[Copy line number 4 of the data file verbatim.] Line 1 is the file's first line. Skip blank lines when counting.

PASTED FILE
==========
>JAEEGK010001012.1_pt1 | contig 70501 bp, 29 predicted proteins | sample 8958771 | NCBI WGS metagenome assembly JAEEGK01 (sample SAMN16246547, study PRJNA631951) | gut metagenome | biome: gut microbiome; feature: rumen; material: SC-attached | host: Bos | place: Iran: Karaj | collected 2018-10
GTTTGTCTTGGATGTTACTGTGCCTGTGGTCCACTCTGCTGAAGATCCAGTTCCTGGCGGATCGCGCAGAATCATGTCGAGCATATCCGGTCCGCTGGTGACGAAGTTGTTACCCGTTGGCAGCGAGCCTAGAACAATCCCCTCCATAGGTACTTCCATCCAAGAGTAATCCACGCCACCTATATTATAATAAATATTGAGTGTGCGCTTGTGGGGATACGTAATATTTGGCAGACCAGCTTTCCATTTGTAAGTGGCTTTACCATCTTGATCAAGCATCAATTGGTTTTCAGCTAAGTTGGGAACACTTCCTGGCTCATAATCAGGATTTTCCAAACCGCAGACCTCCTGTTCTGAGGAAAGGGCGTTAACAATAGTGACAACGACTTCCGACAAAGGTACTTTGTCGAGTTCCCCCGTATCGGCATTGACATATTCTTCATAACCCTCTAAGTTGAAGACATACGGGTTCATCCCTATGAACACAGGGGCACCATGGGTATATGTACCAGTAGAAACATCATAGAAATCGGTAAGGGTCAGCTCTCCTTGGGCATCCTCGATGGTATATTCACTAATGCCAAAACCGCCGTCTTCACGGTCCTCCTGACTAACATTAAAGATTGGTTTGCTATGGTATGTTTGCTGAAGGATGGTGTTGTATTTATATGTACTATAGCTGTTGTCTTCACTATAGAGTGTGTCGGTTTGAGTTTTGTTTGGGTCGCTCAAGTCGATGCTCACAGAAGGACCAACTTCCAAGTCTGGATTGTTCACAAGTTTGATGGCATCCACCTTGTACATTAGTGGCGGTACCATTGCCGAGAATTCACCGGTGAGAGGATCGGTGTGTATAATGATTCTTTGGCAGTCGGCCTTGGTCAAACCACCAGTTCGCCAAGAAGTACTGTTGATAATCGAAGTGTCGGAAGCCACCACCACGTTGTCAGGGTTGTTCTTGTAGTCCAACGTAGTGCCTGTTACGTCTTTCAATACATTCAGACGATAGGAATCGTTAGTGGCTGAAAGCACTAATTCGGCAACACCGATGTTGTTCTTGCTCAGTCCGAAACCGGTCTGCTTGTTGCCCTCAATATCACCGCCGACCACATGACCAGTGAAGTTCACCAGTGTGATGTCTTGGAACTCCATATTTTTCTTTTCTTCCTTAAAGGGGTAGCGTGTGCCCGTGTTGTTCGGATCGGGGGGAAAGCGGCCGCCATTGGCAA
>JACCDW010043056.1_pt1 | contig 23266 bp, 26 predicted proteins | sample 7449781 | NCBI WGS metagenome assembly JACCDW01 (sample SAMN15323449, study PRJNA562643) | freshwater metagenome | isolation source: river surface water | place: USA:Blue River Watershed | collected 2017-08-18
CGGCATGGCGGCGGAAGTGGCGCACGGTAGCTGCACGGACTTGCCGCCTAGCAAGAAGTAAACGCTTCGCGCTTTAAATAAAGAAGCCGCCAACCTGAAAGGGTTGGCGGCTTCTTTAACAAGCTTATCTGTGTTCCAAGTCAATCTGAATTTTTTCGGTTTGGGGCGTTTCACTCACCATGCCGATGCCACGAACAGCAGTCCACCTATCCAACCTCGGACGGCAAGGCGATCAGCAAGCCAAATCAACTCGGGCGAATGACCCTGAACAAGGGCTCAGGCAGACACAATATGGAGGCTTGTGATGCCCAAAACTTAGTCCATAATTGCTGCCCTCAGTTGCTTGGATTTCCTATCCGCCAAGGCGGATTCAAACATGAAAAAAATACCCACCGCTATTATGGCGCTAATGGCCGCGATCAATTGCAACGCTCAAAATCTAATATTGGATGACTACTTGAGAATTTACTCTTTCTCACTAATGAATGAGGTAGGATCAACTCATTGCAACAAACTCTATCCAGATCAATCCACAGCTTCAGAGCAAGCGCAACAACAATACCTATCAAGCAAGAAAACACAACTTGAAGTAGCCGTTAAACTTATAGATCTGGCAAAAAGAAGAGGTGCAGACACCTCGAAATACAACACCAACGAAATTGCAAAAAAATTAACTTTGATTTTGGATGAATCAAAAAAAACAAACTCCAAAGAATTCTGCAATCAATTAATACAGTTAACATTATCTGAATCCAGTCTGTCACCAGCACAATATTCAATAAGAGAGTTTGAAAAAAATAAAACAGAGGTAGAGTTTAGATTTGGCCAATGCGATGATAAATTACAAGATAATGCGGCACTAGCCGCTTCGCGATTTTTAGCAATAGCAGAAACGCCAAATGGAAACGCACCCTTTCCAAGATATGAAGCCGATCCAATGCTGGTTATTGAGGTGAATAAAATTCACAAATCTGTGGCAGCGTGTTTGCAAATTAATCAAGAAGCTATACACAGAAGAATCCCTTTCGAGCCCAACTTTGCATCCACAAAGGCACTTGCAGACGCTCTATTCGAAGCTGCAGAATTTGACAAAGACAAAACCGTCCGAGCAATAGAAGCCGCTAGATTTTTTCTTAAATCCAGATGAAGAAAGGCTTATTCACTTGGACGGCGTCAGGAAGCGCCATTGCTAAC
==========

CGGCATGGCGGCGGAAGTGGCGCACGGTAGCTGCACGGACTTGCCGCCTAGCAAGAAGTAAACGCTTCGCGCTTTAAATAAAGAAGCCGCCAACCTGAAAGGGTTGGCGGCTTCTTTAACAAGCTTATCTGTGTTCCAAGTCAATCTGAATTTTTTCGGTTTGGGGCGTTTCACTCACCATGCCGATGCCACGAACAGCAGTCCACCTATCCAACCTCGGACGGCAAGGCGATCAGCAAGCCAAATCAACTCGGGCGAATGACCCTGAACAAGGGCTCAGGCAGACACAATATGGAGGCTTGTGATGCCCAAAACTTAGTCCATAATTGCTGCCCTCAGTTGCTTGGATTTCCTATCCGCCAAGGCGGATTCAAACATGAAAAAAATACCCACCGCTATTATGGCGCTAATGGCCGCGATCAATTGCAACGCTCAAAATCTAATATTGGATGACTACTTGAGAATTTACTCTTTCTCACTAATGAATGAGGTAGGATCAACTCATTGCAACAAACTCTATCCAGATCAATCCACAGCTTCAGAGCAAGCGCAACAACAATACCTATCAAGCAAGAAAACACAACTTGAAGTAGCCGTTAAACTTATAGATCTGGCAAAAAGAAGAGGTGCAGACACCTCGAAATACAACACCAACGAAATTGCAAAAAAATTAACTTTGATTTTGGATGAATCAAAAAAAACAAACTCCAAAGAATTCTGCAATCAATTAATACAGTTAACATTATCTGAATCCAGTCTGTCACCAGCACAATATTCAATAAGAGAGTTTGAAAAAAATAAAACAGAGGTAGAGTTTAGATTTGGCCAATGCGATGATAAATTACAAGATAATGCGGCACTAGCCGCTTCGCGATTTTTAGCAATAGCAGAAACGCCAAATGGAAACGCACCCTTTCCAAGATATGAAGCCGATCCAATGCTGGTTATTGAGGTGAATAAAATTCACAAATCTGTGGCAGCGTGTTTGCAAATTAATCAAGAAGCTATACACAGAAGAATCCCTTTCGAGCCCAACTTTGCATCCACAAAGGCACTTGCAGACGCTCTATTCGAAGCTGCAGAATTTGACAAAGACAAAACCGTCCGAGCAATAGAAGCCGCTAGATTTTTTCTTAAATCCAGATGAAGAAAGGCTTATTCACTTGGACGGCGTCAGGAAGCGCCATTGCTAAC